What Are the CAD Tasks Here ? 1) Make a fair surface of given genus. 2) Symmetrically place vertices on it. 3) Draw “geodesic” lines between points. 4) Color all regions based on symmetry. Let’s address tasks 1) and 3)
Construction of Fair Surfaces • Input:Genus, symmetry class, size; • Output: “Fairest” surface possible: • Highest symmetry: G3 Tetrahedral • Smooth: Gn continuous (n2) • Simple: No unnecessary undulations • Good parametrization: (for texturing) • Representation: Efficient, for visualization, RP Use some optimization process… Is there a “Beauty Functional” ?
Various Optimization Functionals • Minimum Length / Area: (rubber bands, soap films) Polygons; -- Minimal Surfaces. • Minimum Bending Energy: (thin plates, “Elastica”) k2 ds -- k12 + k22 dA Splines; -- Minimum Energy Surfaces. • Minumum Curvature Variation: (no natural model ?)(dk / ds)2 ds -- (dk1/de1)2 + (dk2/de2)2 dA Circles; -- Cyclides: Spheres, Cones, Tori … Minumum Variation Curves / Surfaces (MVC, MVS)
Minimum-Variation Surfaces • The most pleasing smooth surfaces… • Constrained only by topology, symmetry, size. D4h Oh Genus 3 Genus 5
Comparison MES MVS Things get worse for MES as we go to higher genus: pinch off 3 holes Genus-5 MES MVS
1st Implementation: Henry Moreton • Thesis work by Henry Moreton in 1993: • Used quintic Hermite splines for curves • Used bi-quintic Bézier patches for surfaces • Global optimization of all DoF’s (many!) • Triply nested optimization loop • Penalty functions forcing G1 and G2 continuity • SLOW ! (hours, days!) • But results look very good …
What Can Be Improved? • Continuity by construction: • E.g., Subdivision surfaces • Avoids need for penalty functions • Improves convergence speed (>100x) • Hierarchical approach: • Find rough shape first, then refine • Further improves speed (>10x) • Computers are 100x faster than 1993: >105 Days become seconds !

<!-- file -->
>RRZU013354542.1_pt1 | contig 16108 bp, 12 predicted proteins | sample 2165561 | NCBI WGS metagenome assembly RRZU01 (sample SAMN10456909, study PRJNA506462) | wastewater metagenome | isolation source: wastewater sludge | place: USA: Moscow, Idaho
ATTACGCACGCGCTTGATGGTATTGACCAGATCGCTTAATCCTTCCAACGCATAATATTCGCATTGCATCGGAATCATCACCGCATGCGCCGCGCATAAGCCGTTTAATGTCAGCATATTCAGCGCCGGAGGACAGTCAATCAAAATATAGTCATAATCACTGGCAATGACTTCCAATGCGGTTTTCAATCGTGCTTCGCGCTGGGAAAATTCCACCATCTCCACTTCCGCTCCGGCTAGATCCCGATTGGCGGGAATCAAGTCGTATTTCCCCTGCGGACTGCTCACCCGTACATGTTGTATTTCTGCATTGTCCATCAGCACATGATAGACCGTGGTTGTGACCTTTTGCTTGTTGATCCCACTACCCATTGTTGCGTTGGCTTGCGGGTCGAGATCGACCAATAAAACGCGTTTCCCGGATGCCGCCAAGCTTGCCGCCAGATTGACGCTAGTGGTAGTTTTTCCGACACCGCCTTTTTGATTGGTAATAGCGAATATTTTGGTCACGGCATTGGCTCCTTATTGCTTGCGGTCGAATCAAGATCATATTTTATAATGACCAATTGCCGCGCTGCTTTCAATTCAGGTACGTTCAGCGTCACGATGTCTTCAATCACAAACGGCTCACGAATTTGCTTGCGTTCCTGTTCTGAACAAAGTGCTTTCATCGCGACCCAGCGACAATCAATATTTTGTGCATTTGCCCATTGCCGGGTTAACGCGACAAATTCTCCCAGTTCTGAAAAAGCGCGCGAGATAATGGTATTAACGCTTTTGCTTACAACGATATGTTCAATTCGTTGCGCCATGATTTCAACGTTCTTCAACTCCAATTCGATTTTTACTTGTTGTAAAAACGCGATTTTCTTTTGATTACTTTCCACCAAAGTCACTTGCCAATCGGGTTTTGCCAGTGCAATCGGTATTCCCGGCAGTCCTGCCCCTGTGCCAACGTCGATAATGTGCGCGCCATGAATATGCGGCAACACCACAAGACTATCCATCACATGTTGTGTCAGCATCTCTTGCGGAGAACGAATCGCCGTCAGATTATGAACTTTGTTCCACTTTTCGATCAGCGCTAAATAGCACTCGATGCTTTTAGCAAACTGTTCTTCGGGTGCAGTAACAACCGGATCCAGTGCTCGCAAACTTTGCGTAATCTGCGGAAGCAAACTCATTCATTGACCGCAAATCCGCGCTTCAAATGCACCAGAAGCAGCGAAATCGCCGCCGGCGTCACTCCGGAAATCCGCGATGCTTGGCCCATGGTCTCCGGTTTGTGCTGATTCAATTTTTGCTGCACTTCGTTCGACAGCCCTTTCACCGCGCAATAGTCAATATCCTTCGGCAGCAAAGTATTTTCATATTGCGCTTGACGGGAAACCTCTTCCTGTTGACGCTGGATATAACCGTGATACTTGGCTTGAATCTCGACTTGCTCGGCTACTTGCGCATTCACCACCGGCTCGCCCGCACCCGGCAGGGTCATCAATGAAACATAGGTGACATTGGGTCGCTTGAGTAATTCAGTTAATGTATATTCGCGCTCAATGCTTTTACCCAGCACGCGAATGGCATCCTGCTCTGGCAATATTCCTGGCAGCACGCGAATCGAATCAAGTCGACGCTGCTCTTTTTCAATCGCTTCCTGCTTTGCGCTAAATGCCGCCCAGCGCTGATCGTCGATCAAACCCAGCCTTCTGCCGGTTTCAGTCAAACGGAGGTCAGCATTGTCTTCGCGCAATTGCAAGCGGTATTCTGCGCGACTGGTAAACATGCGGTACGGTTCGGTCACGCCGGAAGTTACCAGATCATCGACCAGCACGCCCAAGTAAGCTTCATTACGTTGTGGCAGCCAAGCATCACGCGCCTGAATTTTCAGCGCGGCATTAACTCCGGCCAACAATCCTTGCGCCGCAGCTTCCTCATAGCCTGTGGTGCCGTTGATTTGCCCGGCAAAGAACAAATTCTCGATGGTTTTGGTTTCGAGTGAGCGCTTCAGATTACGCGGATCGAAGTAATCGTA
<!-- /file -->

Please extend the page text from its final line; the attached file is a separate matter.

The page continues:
#B: Drawing onto that Surface … • MVS gives us a good shape for the surface. • Now we want to draw nice, smooth curves:They look like geodesics …
PolyhedralApproximation Geodesic Lines • “Fairest” curve is a “straight” line. • On a surface, these are geodesic lines: They bend with the given surface, but make no gratuitous lateral turns. • We can easily draw such a curve from an initial point in a given direction: Step-by-step construction of the next point (one line segment per polyhedron facet).
Real Geodesics • Chaotic Pathproduced by a geodesic lineon a surfacewith saddlesas well as convex regions.
Geodesic Line Between 2 Points • Connecting two given points with the shortest geodesic on a high-genus surface is an NP-hard problem. T S
Problem: • Where Gauss curvature > 0 (bumps, bowls) • two possible paths focussing effect. V V S S T T Try: Target-Shooting • Send geodesic path from S towards T • Vary starting direction; do binary search for hit.
Target-Shooting Problem (2) • Where Gauss curvature < 0 (saddle regions) no (stable) path defocussing effect. T1 T2 S T2 V S V T T1 T1, T2 can only be reached by going through V !